In its attempt to reach a younger audience, and to rid that most poetic flower of its timid, knees-clenched legacy, Guerlain audaciously chucked a synthetic neon-violet cannonball at department stores back in 2006. It was a funky, monstrous thing I immediately knew would be a flop (especially given the choice of Hilary Swank for the ad campaign, which to me felt totally ill-matched..)



But I was wrong.

Apparently Insolence has had its fair share of takers, and the scent now has its place assured in the Guerlain mainstream line-up, targeted primarily at a younger audience who will presumably later then grow into the illustrious stable’s grands classiques. Maybe it’s the sense of Guerlain’s Finest Moments  re-segued for the modern age (the marzipan of L’Heure Bleue; the powdery iris-violet of Après L’Ondée; the vanilla sexy of Shalimar, cleverly concealed within the caterwauling mix…) but it all felt so totally wrong yet ever so strangely familiar….














On top we have:


pink, purple and red laminated ra-ra skirts of lacquered, lacquered violets (the eau de toilette famously beginning with an indigestible, raucous Indian hair spray note that really takes you by surprise): then, a back-of-your-throat sheen of plastic red fruits: red currants, red apples, and all manner of other synthetic fruits rouges whirly-gigging frantically about the glo-stick violets…..but if you survive the hilarious first ten minutes of Insolence, as  you careen about from all the scintillating lacquer that is pinking up the oesophagus, you can actually have a lot of fun with this party-crashing violet



( for me, in truth, part of the very enjoyment of this scent is that opening, as it does what the name suggests: shock, slightly, with its brash impudence. The ‘reformed’ woman of the eau de parfum, for which another perfumer was roped in to apparently smooth things over, and where everything is blended just… so to make this lady smoother and more palatable to a wider mainstream audience, is to me so….. bustily bourgeois: more wearable yes, and more seamless, but with a slight suggestion of feminized lobotomy – though that might be somewhat overstating it.)



In Maurice Roucel’s more ‘vulgar’ original edt, Insolence has a girl’s- night-out vibe: shrill, fun, and very loud in a slightly late eighties/early nineties manner. It gradually dies down, though, to a perfectly nice vanilla-violet perfume with softer, blurrier, gourmand edges, those traditional notes of the Guerlinade base, that really let you know that despite all the ‘acting out’ of the perfume’s foot-stomping opening, THIS IS A GUERLAIN,  and that the girl in question fully intends, at a pre-destined age, to follow unquestioningly in the faultlessly chic footsteps of her immaculate, Jardins de Bagatelle wearing maman.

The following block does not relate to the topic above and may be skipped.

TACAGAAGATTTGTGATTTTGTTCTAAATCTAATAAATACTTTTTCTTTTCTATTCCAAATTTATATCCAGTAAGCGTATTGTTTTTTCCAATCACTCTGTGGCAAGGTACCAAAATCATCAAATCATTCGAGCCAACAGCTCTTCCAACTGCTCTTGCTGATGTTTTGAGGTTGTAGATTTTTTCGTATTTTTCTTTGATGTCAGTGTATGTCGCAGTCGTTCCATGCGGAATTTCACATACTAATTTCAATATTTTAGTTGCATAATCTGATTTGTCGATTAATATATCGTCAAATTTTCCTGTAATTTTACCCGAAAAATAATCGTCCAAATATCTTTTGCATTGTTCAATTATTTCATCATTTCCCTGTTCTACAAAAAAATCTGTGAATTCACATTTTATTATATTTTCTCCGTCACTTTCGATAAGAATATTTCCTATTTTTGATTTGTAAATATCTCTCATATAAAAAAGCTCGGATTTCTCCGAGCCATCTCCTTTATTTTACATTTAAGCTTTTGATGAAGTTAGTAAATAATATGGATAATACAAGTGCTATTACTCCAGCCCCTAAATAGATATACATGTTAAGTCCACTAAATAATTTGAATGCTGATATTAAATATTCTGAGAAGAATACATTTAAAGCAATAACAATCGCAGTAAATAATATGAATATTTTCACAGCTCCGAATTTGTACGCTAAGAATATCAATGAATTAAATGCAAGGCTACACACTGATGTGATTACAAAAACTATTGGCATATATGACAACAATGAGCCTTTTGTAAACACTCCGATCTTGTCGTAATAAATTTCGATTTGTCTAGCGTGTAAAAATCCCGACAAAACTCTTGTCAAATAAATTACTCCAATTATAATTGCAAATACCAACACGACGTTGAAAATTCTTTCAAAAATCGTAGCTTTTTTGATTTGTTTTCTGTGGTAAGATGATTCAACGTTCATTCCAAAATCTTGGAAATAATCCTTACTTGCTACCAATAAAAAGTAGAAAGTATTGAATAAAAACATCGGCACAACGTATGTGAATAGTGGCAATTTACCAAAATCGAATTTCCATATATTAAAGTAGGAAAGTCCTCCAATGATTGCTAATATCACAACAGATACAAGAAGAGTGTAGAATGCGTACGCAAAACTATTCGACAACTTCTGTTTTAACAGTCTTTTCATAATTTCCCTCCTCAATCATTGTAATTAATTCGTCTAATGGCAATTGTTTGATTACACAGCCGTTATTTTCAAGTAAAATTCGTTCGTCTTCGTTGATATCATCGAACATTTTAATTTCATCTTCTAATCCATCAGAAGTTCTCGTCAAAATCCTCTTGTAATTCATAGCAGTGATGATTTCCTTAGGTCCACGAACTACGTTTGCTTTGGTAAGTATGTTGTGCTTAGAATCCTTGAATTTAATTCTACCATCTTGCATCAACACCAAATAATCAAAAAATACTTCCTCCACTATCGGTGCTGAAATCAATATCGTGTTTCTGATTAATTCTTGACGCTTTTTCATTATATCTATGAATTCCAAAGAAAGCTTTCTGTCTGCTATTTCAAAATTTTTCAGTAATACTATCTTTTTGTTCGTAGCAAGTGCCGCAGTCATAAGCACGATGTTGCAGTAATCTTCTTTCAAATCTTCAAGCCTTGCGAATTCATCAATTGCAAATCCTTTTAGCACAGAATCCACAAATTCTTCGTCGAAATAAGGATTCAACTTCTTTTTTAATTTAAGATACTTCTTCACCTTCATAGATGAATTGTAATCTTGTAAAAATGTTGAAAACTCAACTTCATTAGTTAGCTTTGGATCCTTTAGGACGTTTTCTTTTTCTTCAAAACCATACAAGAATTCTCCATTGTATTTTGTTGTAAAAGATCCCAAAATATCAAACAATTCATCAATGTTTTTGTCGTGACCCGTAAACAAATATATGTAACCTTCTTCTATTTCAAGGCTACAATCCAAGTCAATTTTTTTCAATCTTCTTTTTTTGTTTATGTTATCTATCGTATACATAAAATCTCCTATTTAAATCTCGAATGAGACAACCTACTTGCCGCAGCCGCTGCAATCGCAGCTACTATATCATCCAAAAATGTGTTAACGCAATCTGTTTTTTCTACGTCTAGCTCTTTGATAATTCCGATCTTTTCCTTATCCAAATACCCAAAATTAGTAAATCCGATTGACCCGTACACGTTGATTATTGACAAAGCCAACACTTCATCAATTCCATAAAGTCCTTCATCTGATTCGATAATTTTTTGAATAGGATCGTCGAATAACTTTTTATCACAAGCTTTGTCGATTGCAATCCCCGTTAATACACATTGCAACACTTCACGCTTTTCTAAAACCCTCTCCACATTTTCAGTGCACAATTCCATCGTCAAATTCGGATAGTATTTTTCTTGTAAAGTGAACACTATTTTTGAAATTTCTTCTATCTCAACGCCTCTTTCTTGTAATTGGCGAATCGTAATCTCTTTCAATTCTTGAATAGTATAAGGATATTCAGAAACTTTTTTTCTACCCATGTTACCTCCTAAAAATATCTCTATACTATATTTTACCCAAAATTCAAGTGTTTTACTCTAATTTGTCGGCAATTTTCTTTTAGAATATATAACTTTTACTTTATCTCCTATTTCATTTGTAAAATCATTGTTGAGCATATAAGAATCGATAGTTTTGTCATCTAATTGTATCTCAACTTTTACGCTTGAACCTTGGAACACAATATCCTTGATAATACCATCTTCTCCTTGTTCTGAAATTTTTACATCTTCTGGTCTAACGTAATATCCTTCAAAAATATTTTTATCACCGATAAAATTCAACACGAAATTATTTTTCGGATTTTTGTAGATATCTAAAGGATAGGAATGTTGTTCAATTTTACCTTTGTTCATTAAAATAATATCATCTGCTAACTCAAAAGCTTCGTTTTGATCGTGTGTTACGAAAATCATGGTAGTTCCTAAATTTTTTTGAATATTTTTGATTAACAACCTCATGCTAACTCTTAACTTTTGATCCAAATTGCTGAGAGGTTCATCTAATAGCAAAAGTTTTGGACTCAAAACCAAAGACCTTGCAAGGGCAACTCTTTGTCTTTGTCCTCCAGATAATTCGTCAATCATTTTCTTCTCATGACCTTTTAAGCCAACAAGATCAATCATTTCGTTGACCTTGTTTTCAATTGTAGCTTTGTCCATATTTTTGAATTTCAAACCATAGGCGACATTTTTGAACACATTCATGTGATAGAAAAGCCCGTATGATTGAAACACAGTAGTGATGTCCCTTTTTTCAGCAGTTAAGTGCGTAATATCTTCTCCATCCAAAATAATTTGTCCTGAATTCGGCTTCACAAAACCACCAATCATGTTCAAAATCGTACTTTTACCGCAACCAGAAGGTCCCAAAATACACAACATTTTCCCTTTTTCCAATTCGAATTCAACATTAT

Filed under Floriental, Flowers, Perfume Reviews, Violet

35 responses to “NOT HILARY SWANK: INSOLENCE by GUERLAIN (2006)

  1. Debbie Lauri

    You have such a way with words Neil! Your images made me laugh. Guerlain has had 1 of my all-time favorites : Shalimar…as well a 1 of my least favorite nose-busting scents: Samsara. BUT…who picked Hilary Swank? That is an odd choice, no?

    • ginzaintherain

      Totally wrong, much as I like her, especially when she is cast against type as in The Black Dahlia, where she plays a hilarious vamp…but there is no connection between her and this perfume I can tell you!

  2. alabasterwrists

    Agreed. Hillary Swank? What were they thinking? I sniffed the edt in the dept store when it first came out and thought it smelled similar to others so I did not bother ( I’ll take L’Heure Bleue any day). yet I know it was quite popular and on page one of Sephora’s online fragrance page (now it is no where to be found on their website). By the way, love the graphics!

    • ginzaintherain

      Somehow I am pleased to hear that is popular, as one of the joys in this world is the sheer pleasure of someone walking by smelling exciting, and I can imagine on teenage girls, for example, this could smell amazing, a real boy magnet (as long as she waits an hour before leaving the house!)

      The images, well yes, they had to be PINK and PINK again for this one.

  3. I think I smelled this a while ago and didn’t give it much thought. The great thing about fragrance reviews like this is that they make you stop and consider revisiting past scents.